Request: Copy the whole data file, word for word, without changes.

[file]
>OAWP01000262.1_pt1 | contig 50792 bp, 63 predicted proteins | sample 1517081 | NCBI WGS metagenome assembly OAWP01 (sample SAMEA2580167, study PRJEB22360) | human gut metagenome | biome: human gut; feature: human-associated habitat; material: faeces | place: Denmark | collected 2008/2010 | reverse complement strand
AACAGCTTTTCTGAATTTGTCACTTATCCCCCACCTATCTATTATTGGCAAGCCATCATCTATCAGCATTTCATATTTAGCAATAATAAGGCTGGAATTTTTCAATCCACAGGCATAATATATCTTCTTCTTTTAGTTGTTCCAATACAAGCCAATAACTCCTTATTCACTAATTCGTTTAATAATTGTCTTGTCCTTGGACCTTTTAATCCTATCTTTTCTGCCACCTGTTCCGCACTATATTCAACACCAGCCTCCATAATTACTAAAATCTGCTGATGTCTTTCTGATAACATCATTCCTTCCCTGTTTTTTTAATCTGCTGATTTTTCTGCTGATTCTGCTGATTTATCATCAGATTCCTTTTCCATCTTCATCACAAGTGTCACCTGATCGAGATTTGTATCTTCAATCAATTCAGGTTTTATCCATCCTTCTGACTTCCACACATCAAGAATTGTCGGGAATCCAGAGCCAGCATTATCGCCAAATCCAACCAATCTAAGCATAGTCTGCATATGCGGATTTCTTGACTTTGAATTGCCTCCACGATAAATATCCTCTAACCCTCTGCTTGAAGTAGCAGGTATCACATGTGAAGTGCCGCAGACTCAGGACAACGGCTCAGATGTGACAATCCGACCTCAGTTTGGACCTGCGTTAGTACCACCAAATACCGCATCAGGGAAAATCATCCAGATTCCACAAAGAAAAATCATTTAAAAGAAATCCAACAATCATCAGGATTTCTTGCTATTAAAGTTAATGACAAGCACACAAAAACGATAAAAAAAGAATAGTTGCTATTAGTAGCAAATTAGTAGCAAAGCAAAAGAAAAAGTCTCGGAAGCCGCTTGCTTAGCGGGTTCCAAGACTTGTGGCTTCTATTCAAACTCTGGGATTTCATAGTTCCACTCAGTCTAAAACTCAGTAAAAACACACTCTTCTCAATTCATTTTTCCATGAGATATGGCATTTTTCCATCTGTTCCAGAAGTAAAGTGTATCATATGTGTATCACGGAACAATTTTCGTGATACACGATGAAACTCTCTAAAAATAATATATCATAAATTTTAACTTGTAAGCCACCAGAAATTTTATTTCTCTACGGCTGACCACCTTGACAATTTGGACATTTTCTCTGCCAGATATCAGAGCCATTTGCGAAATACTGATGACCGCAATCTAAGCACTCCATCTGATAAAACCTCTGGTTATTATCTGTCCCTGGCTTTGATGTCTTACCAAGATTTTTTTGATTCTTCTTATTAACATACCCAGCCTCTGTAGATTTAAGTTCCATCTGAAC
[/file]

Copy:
>OAWP01000262.1_pt1 | contig 50792 bp, 63 predicted proteins | sample 1517081 | NCBI WGS metagenome assembly OAWP01 (sample SAMEA2580167, study PRJEB22360) | human gut metagenome | biome: human gut; feature: human-associated habitat; material: faeces | place: Denmark | collected 2008/2010 | reverse complement strand
AACAGCTTTTCTGAATTTGTCACTTATCCCCCACCTATCTATTATTGGCAAGCCATCATCTATCAGCATTTCATATTTAGCAATAATAAGGCTGGAATTTTTCAATCCACAGGCATAATATATCTTCTTCTTTTAGTTGTTCCAATACAAGCCAATAACTCCTTATTCACTAATTCGTTTAATAATTGTCTTGTCCTTGGACCTTTTAATCCTATCTTTTCTGCCACCTGTTCCGCACTATATTCAACACCAGCCTCCATAATTACTAAAATCTGCTGATGTCTTTCTGATAACATCATTCCTTCCCTGTTTTTTTAATCTGCTGATTTTTCTGCTGATTCTGCTGATTTATCATCAGATTCCTTTTCCATCTTCATCACAAGTGTCACCTGATCGAGATTTGTATCTTCAATCAATTCAGGTTTTATCCATCCTTCTGACTTCCACACATCAAGAATTGTCGGGAATCCAGAGCCAGCATTATCGCCAAATCCAACCAATCTAAGCATAGTCTGCATATGCGGATTTCTTGACTTTGAATTGCCTCCACGATAAATATCCTCTAACCCTCTGCTTGAAGTAGCAGGTATCACATGTGAAGTGCCGCAGACTCAGGACAACGGCTCAGATGTGACAATCCGACCTCAGTTTGGACCTGCGTTAGTACCACCAAATACCGCATCAGGGAAAATCATCCAGATTCCACAAAGAAAAATCATTTAAAAGAAATCCAACAATCATCAGGATTTCTTGCTATTAAAGTTAATGACAAGCACACAAAAACGATAAAAAAAGAATAGTTGCTATTAGTAGCAAATTAGTAGCAAAGCAAAAGAAAAAGTCTCGGAAGCCGCTTGCTTAGCGGGTTCCAAGACTTGTGGCTTCTATTCAAACTCTGGGATTTCATAGTTCCACTCAGTCTAAAACTCAGTAAAAACACACTCTTCTCAATTCATTTTTCCATGAGATATGGCATTTTTCCATCTGTTCCAGAAGTAAAGTGTATCATATGTGTATCACGGAACAATTTTCGTGATACACGATGAAACTCTCTAAAAATAATATATCATAAATTTTAACTTGTAAGCCACCAGAAATTTTATTTCTCTACGGCTGACCACCTTGACAATTTGGACATTTTCTCTGCCAGATATCAGAGCCATTTGCGAAATACTGATGACCGCAATCTAAGCACTCCATCTGATAAAACCTCTGGTTATTATCTGTCCCTGGCTTTGATGTCTTACCAAGATTTTTTTGATTCTTCTTATTAACATACCCAGCCTCTGTAGATTTAAGTTCCATCTGAAC